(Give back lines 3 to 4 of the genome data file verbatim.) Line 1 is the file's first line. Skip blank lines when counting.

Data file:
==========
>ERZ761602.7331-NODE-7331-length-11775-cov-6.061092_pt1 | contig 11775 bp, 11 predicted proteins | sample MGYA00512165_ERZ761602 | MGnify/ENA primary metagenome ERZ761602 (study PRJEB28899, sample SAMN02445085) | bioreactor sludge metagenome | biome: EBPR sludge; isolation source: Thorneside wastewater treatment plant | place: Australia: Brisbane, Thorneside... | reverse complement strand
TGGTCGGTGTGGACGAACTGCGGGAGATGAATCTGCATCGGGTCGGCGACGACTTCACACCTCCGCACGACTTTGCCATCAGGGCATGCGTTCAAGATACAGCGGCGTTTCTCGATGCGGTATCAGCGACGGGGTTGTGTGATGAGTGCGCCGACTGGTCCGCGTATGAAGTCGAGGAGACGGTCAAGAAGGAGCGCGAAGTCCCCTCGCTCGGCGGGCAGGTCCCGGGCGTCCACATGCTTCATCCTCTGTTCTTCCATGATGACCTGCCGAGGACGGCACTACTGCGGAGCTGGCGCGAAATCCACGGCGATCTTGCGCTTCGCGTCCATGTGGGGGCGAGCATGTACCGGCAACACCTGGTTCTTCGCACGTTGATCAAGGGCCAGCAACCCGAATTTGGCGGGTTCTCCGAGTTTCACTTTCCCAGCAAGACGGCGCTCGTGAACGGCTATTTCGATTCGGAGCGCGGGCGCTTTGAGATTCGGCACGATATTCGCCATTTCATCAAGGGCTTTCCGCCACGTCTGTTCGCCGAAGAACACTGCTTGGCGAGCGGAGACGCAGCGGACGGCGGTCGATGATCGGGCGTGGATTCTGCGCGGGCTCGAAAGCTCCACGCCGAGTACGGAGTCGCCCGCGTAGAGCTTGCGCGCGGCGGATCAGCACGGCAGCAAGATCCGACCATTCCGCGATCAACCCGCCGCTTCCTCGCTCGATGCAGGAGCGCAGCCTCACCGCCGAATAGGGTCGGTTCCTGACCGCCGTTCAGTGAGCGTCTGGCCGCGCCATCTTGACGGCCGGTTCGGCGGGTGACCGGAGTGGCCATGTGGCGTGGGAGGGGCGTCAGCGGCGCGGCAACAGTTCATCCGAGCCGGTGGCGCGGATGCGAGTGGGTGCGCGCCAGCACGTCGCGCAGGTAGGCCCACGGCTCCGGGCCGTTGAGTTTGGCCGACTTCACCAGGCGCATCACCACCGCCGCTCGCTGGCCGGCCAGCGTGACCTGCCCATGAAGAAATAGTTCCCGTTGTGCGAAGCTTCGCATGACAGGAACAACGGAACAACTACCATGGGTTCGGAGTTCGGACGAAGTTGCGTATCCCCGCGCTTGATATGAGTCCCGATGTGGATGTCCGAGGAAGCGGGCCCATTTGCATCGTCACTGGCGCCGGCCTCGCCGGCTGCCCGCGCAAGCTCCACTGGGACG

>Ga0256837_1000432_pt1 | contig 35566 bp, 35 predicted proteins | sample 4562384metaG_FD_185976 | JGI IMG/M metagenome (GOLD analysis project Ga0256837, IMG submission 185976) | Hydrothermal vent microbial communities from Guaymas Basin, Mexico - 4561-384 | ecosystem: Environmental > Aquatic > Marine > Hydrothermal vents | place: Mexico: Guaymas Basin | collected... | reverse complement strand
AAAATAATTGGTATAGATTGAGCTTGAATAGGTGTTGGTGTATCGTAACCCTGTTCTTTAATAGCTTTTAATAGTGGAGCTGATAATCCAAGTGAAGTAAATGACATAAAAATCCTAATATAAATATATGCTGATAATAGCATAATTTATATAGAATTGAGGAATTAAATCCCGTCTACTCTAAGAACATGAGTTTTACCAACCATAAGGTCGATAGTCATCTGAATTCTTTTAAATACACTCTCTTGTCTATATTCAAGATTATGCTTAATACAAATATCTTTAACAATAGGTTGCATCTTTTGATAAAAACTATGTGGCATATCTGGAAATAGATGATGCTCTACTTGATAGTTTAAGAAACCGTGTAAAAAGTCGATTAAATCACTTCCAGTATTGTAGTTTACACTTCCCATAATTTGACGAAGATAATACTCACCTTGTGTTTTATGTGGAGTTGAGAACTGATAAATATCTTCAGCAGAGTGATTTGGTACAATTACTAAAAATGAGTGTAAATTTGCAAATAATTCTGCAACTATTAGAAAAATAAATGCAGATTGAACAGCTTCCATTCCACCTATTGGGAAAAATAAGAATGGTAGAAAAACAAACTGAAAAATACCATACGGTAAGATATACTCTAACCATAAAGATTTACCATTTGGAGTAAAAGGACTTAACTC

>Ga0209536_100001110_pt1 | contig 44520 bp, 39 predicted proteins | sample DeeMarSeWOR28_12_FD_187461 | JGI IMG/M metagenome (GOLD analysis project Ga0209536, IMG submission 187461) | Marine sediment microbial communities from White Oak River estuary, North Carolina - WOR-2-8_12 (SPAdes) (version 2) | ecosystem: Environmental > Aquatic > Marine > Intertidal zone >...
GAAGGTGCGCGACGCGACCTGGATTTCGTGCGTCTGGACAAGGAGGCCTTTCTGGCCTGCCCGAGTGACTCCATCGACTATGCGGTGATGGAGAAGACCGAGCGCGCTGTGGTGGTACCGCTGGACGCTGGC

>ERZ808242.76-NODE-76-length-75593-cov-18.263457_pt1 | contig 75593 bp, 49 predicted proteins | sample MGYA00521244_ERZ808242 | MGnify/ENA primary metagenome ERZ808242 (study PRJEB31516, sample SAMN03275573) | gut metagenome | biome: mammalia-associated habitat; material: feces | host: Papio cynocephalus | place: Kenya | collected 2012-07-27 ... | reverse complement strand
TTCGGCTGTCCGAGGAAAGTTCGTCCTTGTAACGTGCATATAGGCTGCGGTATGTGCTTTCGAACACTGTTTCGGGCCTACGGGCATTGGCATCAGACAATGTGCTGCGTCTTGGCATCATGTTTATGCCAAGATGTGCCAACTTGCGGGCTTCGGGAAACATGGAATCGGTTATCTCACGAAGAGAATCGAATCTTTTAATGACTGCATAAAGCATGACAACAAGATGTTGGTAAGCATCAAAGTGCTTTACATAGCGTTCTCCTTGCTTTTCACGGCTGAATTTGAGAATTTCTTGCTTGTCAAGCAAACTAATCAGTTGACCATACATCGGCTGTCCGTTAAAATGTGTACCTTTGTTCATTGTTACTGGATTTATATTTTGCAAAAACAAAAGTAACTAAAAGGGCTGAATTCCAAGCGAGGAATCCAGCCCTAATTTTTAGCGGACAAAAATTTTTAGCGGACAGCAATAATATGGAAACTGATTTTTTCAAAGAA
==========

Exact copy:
>Ga0256837_1000432_pt1 | contig 35566 bp, 35 predicted proteins | sample 4562384metaG_FD_185976 | JGI IMG/M metagenome (GOLD analysis project Ga0256837, IMG submission 185976) | Hydrothermal vent microbial communities from Guaymas Basin, Mexico - 4561-384 | ecosystem: Environmental > Aquatic > Marine > Hydrothermal vents | place: Mexico: Guaymas Basin | collected... | reverse complement strand
AAAATAATTGGTATAGATTGAGCTTGAATAGGTGTTGGTGTATCGTAACCCTGTTCTTTAATAGCTTTTAATAGTGGAGCTGATAATCCAAGTGAAGTAAATGACATAAAAATCCTAATATAAATATATGCTGATAATAGCATAATTTATATAGAATTGAGGAATTAAATCCCGTCTACTCTAAGAACATGAGTTTTACCAACCATAAGGTCGATAGTCATCTGAATTCTTTTAAATACACTCTCTTGTCTATATTCAAGATTATGCTTAATACAAATATCTTTAACAATAGGTTGCATCTTTTGATAAAAACTATGTGGCATATCTGGAAATAGATGATGCTCTACTTGATAGTTTAAGAAACCGTGTAAAAAGTCGATTAAATCACTTCCAGTATTGTAGTTTACACTTCCCATAATTTGACGAAGATAATACTCACCTTGTGTTTTATGTGGAGTTGAGAACTGATAAATATCTTCAGCAGAGTGATTTGGTACAATTACTAAAAATGAGTGTAAATTTGCAAATAATTCTGCAACTATTAGAAAAATAAATGCAGATTGAACAGCTTCCATTCCACCTATTGGGAAAAATAAGAATGGTAGAAAAACAAACTGAAAAATACCATACGGTAAGATATACTCTAACCATAAAGATTTACCATTTGGAGTAAAAGGACTTAACTC